Coxswain Tips: Admitting Responsibility

By Sparks Editorial Staff | June 4, 2013

Once upon a time, a long time ago (but not long enough ago for it not to be embarrassing), I coxed a boat in a pretty close race with another boat. We lost the race by four seats, and it was entirely my fault.

I don’t just mean it was my responsibility because I was the coxswain; I mean I acted alone to cost us those four seats and several more. I failed to keep my eye on my point, so I ended up on the far outside of my lane (on a curved course, I should mention – so I made my course measurably longer). I also hit a buoy. I don’t mean that my oars swatted a tiny buoy, like those little green and yellow buoys that line the typical lane. I mean I ran a giant, orange buoy, the kind they use to mark each 500m, directly under my starboard riggers.

When the race was over, no one in the boat said anything for about two minutes. I took the boat to the dock, and still no one said anything. Everyone was completely stunned – myself included. How on Earth had I managed to do that?

We put our boat away and met with coach to talk about the race. He didn’t say anything, really. He just looked at us all and he asked “So…what happened?”

Silence. I said…nothing.

As I write this, and as you’re reading, it seems ridiculous that I said nothing. After all, this loss was clearly my problem. Oh, and I should mention – my coach was in the launch following the race. He saw the whole thing happen, like an unbelievable train wreck.

Why did I say nothing?

Well, at the time, I wanted to convince myself – and maybe other people, though objectively that was of course impossible – that this had somehow not happened.

Later that week, I received the results of some anonymous feedback from the boat.

Do you know what they wrote about the most?

It wasn’t my screw-up, actually. It was how I had handled my screw-up – how I had remained silent about it and failed to admit it or apologize.

Admitting mistakes and apologizing are extremely difficult – much more difficult for us than we like to admit.

In the anonymous feedback, I received words to this effect:

“I understand that mistakes happen. However, it would have meant a lot to the boat if our coxswain had apologized to us in person before or during our boat meeting immediately following the race.”

My mistake had cost me my rowers’ trust, but it was my handling of the mistake, and not the mistake itself, that cost me their respect.

We fear that apologizing opens us up to backlash and criticism. We fear that it makes us look incapable.

As it turns out, the opposite is true. Admitting and apologizing for your mistakes reinforces that it is rare for you to make a mistake like that and actually reaffirms your normal level of competence. If you don’t acknowledge that your mistake was unusual, then you signal that such a thing might happen more regularly than it does.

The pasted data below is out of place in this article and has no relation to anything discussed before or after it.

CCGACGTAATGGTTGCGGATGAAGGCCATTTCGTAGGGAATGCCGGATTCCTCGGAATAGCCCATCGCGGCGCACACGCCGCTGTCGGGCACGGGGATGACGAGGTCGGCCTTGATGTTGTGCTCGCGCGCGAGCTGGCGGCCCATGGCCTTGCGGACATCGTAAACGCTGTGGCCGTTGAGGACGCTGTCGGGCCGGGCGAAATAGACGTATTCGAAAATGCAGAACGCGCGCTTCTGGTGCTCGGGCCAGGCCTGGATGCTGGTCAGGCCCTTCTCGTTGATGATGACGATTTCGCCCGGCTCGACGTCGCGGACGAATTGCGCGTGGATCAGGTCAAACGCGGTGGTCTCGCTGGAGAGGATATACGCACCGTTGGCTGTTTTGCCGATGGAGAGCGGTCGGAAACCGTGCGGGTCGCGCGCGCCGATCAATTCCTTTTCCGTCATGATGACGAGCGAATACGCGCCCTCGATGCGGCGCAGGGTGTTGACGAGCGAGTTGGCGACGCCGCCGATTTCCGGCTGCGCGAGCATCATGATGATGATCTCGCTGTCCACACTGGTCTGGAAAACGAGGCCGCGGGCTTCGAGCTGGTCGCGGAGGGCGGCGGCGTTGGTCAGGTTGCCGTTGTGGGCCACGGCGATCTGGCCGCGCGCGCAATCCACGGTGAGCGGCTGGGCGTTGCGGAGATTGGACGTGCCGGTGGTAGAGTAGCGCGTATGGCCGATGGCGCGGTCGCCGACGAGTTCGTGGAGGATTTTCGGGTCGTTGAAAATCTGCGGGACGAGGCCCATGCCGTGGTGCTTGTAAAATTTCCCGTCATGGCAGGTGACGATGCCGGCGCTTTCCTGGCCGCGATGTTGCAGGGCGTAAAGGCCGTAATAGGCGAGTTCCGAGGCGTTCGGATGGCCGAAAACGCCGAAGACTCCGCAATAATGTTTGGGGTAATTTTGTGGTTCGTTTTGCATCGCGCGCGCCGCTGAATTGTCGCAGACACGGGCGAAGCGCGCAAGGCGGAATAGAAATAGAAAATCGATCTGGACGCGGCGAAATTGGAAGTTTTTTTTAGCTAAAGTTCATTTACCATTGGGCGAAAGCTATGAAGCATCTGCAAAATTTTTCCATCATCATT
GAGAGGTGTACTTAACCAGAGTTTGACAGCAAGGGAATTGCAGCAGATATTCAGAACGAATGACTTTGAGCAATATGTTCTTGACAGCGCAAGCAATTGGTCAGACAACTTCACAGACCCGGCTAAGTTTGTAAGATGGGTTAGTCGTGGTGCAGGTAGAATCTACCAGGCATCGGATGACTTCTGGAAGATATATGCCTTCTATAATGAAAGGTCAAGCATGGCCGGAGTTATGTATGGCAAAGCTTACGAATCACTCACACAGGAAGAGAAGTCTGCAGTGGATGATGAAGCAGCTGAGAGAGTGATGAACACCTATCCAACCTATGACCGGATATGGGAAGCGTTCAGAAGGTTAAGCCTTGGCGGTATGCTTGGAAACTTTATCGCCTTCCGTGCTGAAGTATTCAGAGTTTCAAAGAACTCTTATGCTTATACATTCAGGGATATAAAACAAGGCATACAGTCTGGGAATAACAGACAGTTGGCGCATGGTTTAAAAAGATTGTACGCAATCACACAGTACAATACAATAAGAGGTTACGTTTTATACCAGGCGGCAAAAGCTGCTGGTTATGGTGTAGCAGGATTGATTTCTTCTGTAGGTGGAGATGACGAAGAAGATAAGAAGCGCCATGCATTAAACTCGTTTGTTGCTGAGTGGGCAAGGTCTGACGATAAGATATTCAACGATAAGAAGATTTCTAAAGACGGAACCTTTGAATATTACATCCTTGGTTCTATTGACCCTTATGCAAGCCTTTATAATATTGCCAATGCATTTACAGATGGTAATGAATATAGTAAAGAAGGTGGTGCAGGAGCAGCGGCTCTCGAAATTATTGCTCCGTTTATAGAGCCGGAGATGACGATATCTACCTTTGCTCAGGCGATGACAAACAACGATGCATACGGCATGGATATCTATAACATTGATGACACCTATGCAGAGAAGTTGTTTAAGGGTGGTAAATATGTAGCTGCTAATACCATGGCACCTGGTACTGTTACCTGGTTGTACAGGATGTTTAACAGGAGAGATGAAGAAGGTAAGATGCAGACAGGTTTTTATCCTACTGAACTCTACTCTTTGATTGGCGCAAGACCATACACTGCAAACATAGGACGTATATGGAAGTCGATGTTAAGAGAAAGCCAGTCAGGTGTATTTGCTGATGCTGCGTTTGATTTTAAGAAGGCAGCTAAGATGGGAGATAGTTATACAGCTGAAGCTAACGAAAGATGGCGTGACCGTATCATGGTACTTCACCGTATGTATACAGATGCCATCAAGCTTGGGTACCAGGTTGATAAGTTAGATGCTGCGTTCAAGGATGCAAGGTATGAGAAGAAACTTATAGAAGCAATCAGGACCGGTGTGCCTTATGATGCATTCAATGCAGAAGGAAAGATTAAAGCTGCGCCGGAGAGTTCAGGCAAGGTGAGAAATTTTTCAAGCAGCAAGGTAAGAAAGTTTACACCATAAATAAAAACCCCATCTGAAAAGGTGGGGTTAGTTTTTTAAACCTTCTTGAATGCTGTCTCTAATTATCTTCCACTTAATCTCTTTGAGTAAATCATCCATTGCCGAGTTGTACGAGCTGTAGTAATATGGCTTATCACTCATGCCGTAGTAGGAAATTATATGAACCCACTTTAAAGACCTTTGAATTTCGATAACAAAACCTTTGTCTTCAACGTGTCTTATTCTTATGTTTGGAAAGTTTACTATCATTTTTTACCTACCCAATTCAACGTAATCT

It’s difficult, at first, to admit mistakes to other people. A good starting point is to admit mistakes to yourself.

This sounds deceptively easy. After all, you’re just admitting your fallibility to the one person who won’t judge you – right?

Actually, when we avoid blaming ourselves for things, we often don’t mean to deceive other people. Rather, we’re actually looking for a way to genuinely believe that we are not at fault. Once we admit to ourselves that we are at fault, we subject ourselves to our cruelest and most unforgiving critic. We tell ourselves that we are worthless, that we were wrong to think that we were good coxswains, that we will never be fast, etc. etc. Our limbic brains want to protect us from that critic, so we experience cognitive dissonance and innately bend our memory of events into some shape that does not make us look as blameworthy.

When you start acknowledging when you are to blame for things, though, you’ll discover something amazing. Your inner critic will shut up. In that second, that vermin critic will think about how to help you get better instead of just trying to tell you how you’re a waste of air. It will criticize you, but it will not judge you. This is critical.

Once you can do that, the hard part is over. Next you become comfortable with admitting your mistakes to other people. You can start with small mistakes in the boat, like misunderstanding coach’s instructions or explaining an upcoming drill in a really confusing way. It doesn’t have to be elaborate: “Sorry guys, that was my fault” will do. This is training your mistake-admitting muscles in case you make a bigger mistake down the line. You’ll be able to admit it and apologize because you have practiced on the smaller, more forgettable mistakes that coxswains make more often.

Though admitting a big mistake is hard in the moment that you’re doing it, it gives you a feeling of calm and closure afterward. You messed up, then you apologized. The end. You can improve from your mistake, and we can all move on with our lives.

There’s another advantage to this: your rowers will all respect you for admitting your mistake, because it is so rare for people in leadership roles to admit their mistakes. People have screwed up far more than you and earned positive press for admitting their mistakes. Hillary Clinton publicly admitted her mistakes in under-protecting the U.S. Consulate in Benghazi. Apple CEO Tim Cook admitted that Apple Maps was a horrible screw-up. These people apologized, and received the respect of their listeners for doing so. You, as well, will find that your rowers respect and sympathize with you when you apologize for your mistakes. Getting your rowers to respect your leadership is a critical part of dominating the coxswain seat.

Inspirational Quotes for Coxswains:

#3: “Never ruin an apology with an excuse.”
– inventor, author, and statesman Benjamin Franklin
#4: “To err is human; to admit it, superhuman.”
– news columnist Doug Larson